But England’s chief medical officer told a Downing Street press briefing that the figures were to be expected, simply because the country had higher levels of immunity going into the wave than during the summer, when Delta struck.
Professor Whitty warned the same pattern may not be replicated in the UK because it wasn’t hit as badly by the Delta, warning South Africa’s last wave was more recent so its population-wide immunity was fresher.
He told the nation the Government was currently lacking ‘clear data on some of the really key questions’, such as how Britain’s vaccinated wall of defence — which began a year ago — will hold up. However, experts are adamant that the jabs should still offer huge protection against severe illness, and a booster will cut the odds further.
He said: ‘I think there has been a certain amount of commentary about the fact that doctors and scientists from South Africa… have indicated that there may be some reduction in the hospitalisation rates they are seeing with Omicron. I want to put a really serious caution on this because I think it has been overinterpreted.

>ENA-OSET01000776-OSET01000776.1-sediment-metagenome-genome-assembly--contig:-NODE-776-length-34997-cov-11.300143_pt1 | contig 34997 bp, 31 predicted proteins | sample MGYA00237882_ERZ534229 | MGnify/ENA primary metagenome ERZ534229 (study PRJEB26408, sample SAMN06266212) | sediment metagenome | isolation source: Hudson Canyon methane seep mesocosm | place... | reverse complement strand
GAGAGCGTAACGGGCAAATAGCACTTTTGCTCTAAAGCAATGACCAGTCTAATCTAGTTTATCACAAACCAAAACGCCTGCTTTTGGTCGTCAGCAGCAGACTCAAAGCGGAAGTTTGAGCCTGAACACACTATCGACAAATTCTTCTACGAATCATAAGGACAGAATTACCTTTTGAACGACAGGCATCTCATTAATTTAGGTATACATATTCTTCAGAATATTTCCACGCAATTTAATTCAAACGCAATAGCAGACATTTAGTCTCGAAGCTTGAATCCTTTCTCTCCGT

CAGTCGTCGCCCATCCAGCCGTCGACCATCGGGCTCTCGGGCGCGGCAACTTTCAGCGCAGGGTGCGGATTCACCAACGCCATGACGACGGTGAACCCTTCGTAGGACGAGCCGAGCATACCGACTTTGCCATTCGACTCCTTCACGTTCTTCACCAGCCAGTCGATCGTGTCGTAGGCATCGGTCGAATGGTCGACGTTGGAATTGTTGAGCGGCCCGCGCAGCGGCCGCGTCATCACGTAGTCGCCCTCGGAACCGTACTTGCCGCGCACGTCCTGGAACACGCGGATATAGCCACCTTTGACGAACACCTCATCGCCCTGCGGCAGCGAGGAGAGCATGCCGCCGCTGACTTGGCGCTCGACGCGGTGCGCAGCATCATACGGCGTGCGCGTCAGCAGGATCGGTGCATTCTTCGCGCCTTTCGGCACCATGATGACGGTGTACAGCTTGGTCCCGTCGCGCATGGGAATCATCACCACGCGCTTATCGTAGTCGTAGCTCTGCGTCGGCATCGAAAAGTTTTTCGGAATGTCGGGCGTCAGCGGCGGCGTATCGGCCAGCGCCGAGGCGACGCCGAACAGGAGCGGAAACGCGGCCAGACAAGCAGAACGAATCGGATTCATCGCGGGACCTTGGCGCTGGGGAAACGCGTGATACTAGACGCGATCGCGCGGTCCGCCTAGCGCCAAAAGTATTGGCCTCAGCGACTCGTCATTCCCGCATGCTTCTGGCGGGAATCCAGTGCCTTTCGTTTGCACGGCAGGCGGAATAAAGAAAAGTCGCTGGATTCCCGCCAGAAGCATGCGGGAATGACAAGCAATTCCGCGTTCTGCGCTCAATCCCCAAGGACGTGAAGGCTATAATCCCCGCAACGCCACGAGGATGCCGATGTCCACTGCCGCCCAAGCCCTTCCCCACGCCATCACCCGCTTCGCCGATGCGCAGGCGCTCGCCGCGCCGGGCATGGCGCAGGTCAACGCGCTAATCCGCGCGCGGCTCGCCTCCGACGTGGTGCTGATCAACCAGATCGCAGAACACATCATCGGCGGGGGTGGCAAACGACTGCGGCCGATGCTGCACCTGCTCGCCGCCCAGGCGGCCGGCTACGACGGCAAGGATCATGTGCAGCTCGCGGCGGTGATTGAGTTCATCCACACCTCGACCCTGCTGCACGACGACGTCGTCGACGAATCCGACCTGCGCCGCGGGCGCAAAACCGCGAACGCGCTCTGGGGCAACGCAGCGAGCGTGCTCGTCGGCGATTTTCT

‘The amount of immunity for this wave because of prior Delta wave and vaccination is far higher than it was for their last wave and, therefore, the fact they have a lower hospitalisation rate this time is unsurprising.
‘That doesn’t mean there is some degree of milder disease — that is possible — but I think there is a danger that people have overinterpreted this to say this is not a problem and there’s nothing to worry about. I want to be clear, I am afraid this is going to be a problem.’
It comes as a record 26,976 cases were detected over the last 24 hours in South Africa, surging past the previous high from early July when Delta was running rampant.